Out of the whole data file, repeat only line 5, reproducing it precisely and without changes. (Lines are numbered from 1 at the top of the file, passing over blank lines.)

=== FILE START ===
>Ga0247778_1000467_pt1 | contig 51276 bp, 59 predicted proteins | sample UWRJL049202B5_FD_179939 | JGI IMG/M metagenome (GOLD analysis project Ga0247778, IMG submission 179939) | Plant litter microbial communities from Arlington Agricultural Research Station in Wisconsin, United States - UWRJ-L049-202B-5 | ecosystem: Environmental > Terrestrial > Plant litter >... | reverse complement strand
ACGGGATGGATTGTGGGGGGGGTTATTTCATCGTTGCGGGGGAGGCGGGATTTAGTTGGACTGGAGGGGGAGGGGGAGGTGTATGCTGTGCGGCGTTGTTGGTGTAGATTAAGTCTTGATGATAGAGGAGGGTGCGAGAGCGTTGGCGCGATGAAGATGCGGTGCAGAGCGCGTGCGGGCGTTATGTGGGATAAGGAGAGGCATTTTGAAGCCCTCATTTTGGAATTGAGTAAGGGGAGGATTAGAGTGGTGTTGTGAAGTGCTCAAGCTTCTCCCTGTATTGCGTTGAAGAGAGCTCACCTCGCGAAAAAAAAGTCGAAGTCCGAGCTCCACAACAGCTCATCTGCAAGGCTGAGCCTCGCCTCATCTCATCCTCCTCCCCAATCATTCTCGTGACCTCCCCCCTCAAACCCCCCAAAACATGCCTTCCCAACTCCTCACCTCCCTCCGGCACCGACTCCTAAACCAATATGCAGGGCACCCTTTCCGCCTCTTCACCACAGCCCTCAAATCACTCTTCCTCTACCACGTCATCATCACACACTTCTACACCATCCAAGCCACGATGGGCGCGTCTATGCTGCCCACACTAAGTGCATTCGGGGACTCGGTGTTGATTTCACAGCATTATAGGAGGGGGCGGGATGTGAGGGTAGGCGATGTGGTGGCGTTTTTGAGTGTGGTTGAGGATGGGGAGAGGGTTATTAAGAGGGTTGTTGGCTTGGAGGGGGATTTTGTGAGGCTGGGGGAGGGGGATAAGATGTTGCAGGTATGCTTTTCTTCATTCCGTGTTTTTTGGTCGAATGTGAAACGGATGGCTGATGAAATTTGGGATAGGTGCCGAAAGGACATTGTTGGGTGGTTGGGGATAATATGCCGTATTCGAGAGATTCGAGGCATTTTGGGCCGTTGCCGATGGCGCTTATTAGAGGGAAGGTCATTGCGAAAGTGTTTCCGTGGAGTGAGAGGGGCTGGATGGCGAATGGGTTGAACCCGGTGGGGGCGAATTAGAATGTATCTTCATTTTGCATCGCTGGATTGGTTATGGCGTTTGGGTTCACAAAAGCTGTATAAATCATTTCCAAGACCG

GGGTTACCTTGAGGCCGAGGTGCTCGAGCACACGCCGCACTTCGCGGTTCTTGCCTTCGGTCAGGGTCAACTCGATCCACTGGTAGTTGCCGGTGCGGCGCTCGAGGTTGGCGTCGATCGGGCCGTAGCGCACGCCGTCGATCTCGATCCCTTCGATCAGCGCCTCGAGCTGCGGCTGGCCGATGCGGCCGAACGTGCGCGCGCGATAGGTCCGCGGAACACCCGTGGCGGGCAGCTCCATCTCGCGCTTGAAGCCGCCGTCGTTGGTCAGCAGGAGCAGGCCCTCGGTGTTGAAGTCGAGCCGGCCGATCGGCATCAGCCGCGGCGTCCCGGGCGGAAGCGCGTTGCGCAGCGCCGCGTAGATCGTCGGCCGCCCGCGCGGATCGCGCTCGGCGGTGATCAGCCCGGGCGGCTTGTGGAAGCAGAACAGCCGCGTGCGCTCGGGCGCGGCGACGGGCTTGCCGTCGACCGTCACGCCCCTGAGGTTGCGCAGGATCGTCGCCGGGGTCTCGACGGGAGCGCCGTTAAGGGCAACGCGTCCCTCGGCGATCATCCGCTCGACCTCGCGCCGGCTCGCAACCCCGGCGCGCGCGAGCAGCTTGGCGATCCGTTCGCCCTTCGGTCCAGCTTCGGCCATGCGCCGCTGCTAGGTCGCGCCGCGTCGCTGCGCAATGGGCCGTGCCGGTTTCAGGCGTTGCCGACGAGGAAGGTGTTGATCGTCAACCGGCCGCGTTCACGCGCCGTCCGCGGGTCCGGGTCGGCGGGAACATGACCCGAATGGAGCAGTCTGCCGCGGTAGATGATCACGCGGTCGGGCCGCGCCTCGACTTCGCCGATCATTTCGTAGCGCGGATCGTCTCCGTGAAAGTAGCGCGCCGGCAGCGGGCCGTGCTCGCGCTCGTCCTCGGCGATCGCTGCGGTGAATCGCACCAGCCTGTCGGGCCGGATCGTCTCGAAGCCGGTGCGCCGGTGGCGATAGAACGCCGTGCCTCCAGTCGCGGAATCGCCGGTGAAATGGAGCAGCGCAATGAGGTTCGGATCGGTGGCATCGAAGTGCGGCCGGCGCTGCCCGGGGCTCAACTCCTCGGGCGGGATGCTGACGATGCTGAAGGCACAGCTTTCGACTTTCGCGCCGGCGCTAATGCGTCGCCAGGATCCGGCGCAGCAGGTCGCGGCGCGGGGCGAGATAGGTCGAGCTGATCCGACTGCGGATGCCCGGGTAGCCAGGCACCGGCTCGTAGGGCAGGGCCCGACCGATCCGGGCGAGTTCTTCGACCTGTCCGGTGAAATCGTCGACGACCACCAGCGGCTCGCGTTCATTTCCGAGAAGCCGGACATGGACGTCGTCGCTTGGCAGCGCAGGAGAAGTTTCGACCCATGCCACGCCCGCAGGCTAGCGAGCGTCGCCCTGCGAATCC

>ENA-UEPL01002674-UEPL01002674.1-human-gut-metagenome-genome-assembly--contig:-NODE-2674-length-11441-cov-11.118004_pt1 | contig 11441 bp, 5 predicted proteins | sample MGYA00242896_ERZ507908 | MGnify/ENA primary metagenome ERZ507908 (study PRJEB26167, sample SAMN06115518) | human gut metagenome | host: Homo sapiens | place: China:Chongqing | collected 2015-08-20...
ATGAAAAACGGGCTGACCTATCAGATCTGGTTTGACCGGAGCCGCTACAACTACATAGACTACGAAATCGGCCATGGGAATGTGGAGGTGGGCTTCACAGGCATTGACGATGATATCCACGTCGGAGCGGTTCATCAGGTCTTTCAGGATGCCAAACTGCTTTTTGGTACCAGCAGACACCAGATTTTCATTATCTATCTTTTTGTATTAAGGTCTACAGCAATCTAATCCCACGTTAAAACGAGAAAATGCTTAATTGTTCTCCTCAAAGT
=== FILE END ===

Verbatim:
ATGAAAAACGGGCTGACCTATCAGATCTGGTTTGACCGGAGCCGCTACAACTACATAGACTACGAAATCGGCCATGGGAATGTGGAGGTGGGCTTCACAGGCATTGACGATGATATCCACGTCGGAGCGGTTCATCAGGTCTTTCAGGATGCCAAACTGCTTTTTGGTACCAGCAGACACCAGATTTTCATTATCTATCTTTTTGTATTAAGGTCTACAGCAATCTAATCCCACGTTAAAACGAGAAAATGCTTAATTGTTCTCCTCAAAGT